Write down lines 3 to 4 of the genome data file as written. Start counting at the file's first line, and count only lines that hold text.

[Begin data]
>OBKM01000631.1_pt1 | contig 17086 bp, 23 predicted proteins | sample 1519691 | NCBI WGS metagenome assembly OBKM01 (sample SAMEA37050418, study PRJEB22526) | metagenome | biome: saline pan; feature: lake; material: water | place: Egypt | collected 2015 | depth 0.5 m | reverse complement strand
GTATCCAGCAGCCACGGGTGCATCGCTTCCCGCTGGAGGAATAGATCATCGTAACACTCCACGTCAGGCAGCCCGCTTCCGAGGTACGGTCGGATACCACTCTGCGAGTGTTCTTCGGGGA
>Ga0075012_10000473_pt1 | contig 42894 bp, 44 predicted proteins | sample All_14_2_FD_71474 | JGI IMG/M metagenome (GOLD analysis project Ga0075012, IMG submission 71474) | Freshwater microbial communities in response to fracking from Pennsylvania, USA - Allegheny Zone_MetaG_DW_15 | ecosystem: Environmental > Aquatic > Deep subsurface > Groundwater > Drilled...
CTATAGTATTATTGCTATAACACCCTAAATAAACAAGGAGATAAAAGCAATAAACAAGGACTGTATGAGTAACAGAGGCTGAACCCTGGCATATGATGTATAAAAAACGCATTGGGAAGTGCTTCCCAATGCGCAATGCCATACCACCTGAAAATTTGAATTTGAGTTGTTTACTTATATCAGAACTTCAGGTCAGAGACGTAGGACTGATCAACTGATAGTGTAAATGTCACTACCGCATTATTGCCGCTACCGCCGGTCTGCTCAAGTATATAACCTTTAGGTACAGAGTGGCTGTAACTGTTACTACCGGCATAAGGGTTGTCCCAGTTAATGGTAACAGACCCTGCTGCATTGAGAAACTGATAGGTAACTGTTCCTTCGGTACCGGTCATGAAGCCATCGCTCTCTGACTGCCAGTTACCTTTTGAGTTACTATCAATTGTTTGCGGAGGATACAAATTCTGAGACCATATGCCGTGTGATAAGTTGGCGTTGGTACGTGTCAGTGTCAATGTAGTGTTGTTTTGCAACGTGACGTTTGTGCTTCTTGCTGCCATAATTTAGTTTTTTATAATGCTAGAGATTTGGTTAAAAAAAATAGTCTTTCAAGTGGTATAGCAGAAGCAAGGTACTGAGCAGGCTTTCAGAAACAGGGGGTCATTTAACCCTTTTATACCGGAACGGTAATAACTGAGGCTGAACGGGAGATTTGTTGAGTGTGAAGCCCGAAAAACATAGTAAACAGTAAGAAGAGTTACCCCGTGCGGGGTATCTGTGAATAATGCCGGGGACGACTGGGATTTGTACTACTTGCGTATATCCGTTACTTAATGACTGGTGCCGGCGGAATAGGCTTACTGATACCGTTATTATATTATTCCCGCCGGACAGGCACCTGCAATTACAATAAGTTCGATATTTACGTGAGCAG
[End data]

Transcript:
>Ga0075012_10000473_pt1 | contig 42894 bp, 44 predicted proteins | sample All_14_2_FD_71474 | JGI IMG/M metagenome (GOLD analysis project Ga0075012, IMG submission 71474) | Freshwater microbial communities in response to fracking from Pennsylvania, USA - Allegheny Zone_MetaG_DW_15 | ecosystem: Environmental > Aquatic > Deep subsurface > Groundwater > Drilled...
CTATAGTATTATTGCTATAACACCCTAAATAAACAAGGAGATAAAAGCAATAAACAAGGACTGTATGAGTAACAGAGGCTGAACCCTGGCATATGATGTATAAAAAACGCATTGGGAAGTGCTTCCCAATGCGCAATGCCATACCACCTGAAAATTTGAATTTGAGTTGTTTACTTATATCAGAACTTCAGGTCAGAGACGTAGGACTGATCAACTGATAGTGTAAATGTCACTACCGCATTATTGCCGCTACCGCCGGTCTGCTCAAGTATATAACCTTTAGGTACAGAGTGGCTGTAACTGTTACTACCGGCATAAGGGTTGTCCCAGTTAATGGTAACAGACCCTGCTGCATTGAGAAACTGATAGGTAACTGTTCCTTCGGTACCGGTCATGAAGCCATCGCTCTCTGACTGCCAGTTACCTTTTGAGTTACTATCAATTGTTTGCGGAGGATACAAATTCTGAGACCATATGCCGTGTGATAAGTTGGCGTTGGTACGTGTCAGTGTCAATGTAGTGTTGTTTTGCAACGTGACGTTTGTGCTTCTTGCTGCCATAATTTAGTTTTTTATAATGCTAGAGATTTGGTTAAAAAAAATAGTCTTTCAAGTGGTATAGCAGAAGCAAGGTACTGAGCAGGCTTTCAGAAACAGGGGGTCATTTAACCCTTTTATACCGGAACGGTAATAACTGAGGCTGAACGGGAGATTTGTTGAGTGTGAAGCCCGAAAAACATAGTAAACAGTAAGAAGAGTTACCCCGTGCGGGGTATCTGTGAATAATGCCGGGGACGACTGGGATTTGTACTACTTGCGTATATCCGTTACTTAATGACTGGTGCCGGCGGAATAGGCTTACTGATACCGTTATTATATTATTCCCGCCGGACAGGCACCTGCAATTACAATAAGTTCGATATTTACGTGAGCAG